Monday, March 10, 2014
The Precautionary Principle is used and often abused in response to any number of major public issues.
The problem is that while it seems simple, there is no consensus on how to apply it. The term has multiple meanings, and some of them are in pretty direct conflict with each other.
As most folks understand it, the principle translates to this: if there’s risk, use extra caution.
But that’s not an enforceable standard. Which side determines whether there is risk? Who must show whether that risk is significant? How much caution is required? And what if an action has benefits that outweigh the risks—can you balance those factors?
Some people argue that if there is any possible risk, the action must be prohibited. In the heated discussions over genetically modified crops, even folks supporting a total ban on GMOs say that’s too harsh a standard.
British mathematician Peter T. Saunders, who has argued before the U.S. Congress in support of a moratorium on all GMO research, says: “The principle does not, as some critics claim, require industry to provide absolute proof that something new is safe. That would be an impossible demand and would indeed stop technology dead in its tracks.”
That said, the libertarian Cato Institute argues that even weaker versions of The Precautionary Principle establish an impossible standard. In a 2002 paper, Cato calls it The Paralyzing Principle.
And it is not even always protective of health and the environment. The Precautionary Principle has occasionally been used AGAINST the environment, preventing actions that promote conservation on the grounds that they may have negative conseuences as well.
Commentators have identified three versions of the principle: weak, moderate and strong.
The “weak” version requires actual evidence of environmental harm rather than a suspicion of it. It can place the burden of proof of harm on those proposing regulation of an activity. And it may permit a balancing of the cost of mitigation against the benefits of the activity.
In the Hawaiian GMO controversy, as an example, the anti-GM forces would be required to prove that there are more than anecdotal impacts of GM farming. And regulations on those growing genetically modified crops could be balanced against the economic and other costs of shutting down those businesses.
A “moderate version,” as in the United Kingdom Biodiversity Action Plan, suggests actual evidence isn’t needed, but “a significant chance of damage” is. The burden of proof is still with those insisting on precaution. And if that case is made, balancing of costs and benefits may not be required.
A “strong” version of The Precautionary Principle put the burden on the person or agency proposing an activity to prove it will not cause significant harm. In this example, Hawai`i’s seed industry would need to provide evidence that their activities are benign.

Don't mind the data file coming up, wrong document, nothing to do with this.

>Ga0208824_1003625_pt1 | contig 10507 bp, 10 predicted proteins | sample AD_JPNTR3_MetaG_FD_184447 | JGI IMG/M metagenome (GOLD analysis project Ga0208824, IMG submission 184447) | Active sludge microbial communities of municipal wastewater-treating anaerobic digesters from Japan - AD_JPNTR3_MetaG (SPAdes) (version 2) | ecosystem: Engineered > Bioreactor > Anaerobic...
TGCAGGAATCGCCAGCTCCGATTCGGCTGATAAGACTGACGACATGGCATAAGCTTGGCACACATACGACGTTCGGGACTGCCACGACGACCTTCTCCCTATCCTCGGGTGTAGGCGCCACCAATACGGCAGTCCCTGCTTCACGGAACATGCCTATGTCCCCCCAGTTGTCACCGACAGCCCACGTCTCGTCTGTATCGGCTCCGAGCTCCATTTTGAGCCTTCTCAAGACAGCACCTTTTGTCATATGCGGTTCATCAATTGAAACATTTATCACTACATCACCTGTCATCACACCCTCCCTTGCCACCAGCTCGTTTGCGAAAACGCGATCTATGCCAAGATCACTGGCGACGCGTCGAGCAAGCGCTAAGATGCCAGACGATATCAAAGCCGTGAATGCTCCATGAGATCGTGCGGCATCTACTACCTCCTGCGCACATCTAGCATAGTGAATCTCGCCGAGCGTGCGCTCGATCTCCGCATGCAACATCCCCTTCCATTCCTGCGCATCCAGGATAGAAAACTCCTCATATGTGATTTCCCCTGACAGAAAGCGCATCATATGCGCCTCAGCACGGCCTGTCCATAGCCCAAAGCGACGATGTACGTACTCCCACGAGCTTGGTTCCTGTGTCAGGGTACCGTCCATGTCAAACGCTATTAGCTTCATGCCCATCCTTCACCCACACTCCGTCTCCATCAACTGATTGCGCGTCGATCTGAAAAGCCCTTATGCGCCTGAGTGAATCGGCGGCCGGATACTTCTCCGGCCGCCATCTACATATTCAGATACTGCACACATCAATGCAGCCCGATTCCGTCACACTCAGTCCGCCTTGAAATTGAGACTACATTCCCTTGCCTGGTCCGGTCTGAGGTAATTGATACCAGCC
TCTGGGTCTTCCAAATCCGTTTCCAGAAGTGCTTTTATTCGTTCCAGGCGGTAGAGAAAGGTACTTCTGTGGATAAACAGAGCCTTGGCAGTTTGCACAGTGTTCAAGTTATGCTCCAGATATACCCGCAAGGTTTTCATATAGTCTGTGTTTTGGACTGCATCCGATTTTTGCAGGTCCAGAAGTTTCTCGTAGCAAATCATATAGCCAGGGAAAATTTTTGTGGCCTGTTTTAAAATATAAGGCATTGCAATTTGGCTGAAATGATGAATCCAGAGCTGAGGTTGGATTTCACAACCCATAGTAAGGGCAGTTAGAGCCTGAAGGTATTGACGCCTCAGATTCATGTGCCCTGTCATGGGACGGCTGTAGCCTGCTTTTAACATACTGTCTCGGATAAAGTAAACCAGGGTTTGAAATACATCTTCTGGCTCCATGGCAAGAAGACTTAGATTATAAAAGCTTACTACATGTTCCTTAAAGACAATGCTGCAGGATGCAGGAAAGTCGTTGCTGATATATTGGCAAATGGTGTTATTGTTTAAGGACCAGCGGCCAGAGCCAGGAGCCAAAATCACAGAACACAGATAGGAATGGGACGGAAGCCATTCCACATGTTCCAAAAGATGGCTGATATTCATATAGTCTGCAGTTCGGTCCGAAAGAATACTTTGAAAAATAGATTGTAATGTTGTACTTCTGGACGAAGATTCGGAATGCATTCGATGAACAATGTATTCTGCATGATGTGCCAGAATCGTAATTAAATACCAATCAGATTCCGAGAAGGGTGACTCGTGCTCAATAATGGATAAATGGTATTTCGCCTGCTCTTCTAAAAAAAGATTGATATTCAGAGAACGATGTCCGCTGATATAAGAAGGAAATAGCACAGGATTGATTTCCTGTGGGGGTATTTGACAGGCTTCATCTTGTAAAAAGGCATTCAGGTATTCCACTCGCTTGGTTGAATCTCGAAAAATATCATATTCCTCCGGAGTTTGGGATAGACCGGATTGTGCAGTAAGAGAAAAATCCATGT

With so much variation, one issue with asserting The Precautionary Principle, is: “Which Precautionary Principle?”
One of the early attempts to define The Precautionary Principle in legal terms came in the 1982 United Nations Charter for Nature. It said, “When an activity raises threats of harm to human health or the environment, precautionary measures should be taken even if some cause and effect relationships are not established scientifically. In this context the proponent of the activity, rather than the public, should bear the burden of proof.”
The 1992 Rio Declaration, which was also adopted by the 2000 Cartagena Protocol on Biosafety says in Principle 15: “Where there are threats of serious or irreversible damage, lack of full scientific certainty shall not be used as a reason for postponing cost-effective measures to prevent environmental degradation.”
The Science and Environmental Health Network puts that alittle more clearly: “When the health of humans and the environment is at stake, it may not be necessary to wait for scientific certainty to take protective action.”
That is a restatement of the Wingspread Statement on the Precautionary Principle: “When an activity raises threats of harm to human health or the environment, precautionary measures should be taken even if some cause and effect relationships are not fully established scientifically.”
Supporters of a stronger version argue that it protects human health, protects the environment and ultimately makes the planet a safer place. Opponents argue that it stifles innovation, raises costs, provides regulators with too much power since no version is an entirely clear standard, and that it promotes legal challenge.
© Jan TenBruggencate 2014